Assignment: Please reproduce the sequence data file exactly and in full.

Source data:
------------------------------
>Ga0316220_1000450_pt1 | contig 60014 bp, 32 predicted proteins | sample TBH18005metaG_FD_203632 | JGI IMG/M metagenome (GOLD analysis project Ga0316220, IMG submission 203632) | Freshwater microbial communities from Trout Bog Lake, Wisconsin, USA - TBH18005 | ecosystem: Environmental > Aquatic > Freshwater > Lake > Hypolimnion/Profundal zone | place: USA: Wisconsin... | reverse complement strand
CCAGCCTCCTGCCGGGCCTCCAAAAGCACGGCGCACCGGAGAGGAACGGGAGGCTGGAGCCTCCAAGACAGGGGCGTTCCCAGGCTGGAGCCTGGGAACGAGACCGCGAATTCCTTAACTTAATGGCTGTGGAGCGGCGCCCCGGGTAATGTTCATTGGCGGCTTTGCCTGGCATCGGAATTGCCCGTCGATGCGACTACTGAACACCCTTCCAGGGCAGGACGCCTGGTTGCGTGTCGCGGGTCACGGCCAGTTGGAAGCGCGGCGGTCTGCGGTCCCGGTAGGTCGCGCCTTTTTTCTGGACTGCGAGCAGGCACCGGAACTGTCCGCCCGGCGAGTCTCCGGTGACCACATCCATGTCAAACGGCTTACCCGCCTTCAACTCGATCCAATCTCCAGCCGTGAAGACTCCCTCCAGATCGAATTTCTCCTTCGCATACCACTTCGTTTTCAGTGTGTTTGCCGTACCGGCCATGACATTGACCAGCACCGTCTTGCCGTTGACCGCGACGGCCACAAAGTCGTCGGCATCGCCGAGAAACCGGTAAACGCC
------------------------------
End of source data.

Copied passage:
>Ga0316220_1000450_pt1 | contig 60014 bp, 32 predicted proteins | sample TBH18005metaG_FD_203632 | JGI IMG/M metagenome (GOLD analysis project Ga0316220, IMG submission 203632) | Freshwater microbial communities from Trout Bog Lake, Wisconsin, USA - TBH18005 | ecosystem: Environmental > Aquatic > Freshwater > Lake > Hypolimnion/Profundal zone | place: USA: Wisconsin... | reverse complement strand
CCAGCCTCCTGCCGGGCCTCCAAAAGCACGGCGCACCGGAGAGGAACGGGAGGCTGGAGCCTCCAAGACAGGGGCGTTCCCAGGCTGGAGCCTGGGAACGAGACCGCGAATTCCTTAACTTAATGGCTGTGGAGCGGCGCCCCGGGTAATGTTCATTGGCGGCTTTGCCTGGCATCGGAATTGCCCGTCGATGCGACTACTGAACACCCTTCCAGGGCAGGACGCCTGGTTGCGTGTCGCGGGTCACGGCCAGTTGGAAGCGCGGCGGTCTGCGGTCCCGGTAGGTCGCGCCTTTTTTCTGGACTGCGAGCAGGCACCGGAACTGTCCGCCCGGCGAGTCTCCGGTGACCACATCCATGTCAAACGGCTTACCCGCCTTCAACTCGATCCAATCTCCAGCCGTGAAGACTCCCTCCAGATCGAATTTCTCCTTCGCATACCACTTCGTTTTCAGTGTGTTTGCCGTACCGGCCATGACATTGACCAGCACCGTCTTGCCGTTGACCGCGACGGCCACAAAGTCGTCGGCATCGCCGAGAAACCGGTAAACGCC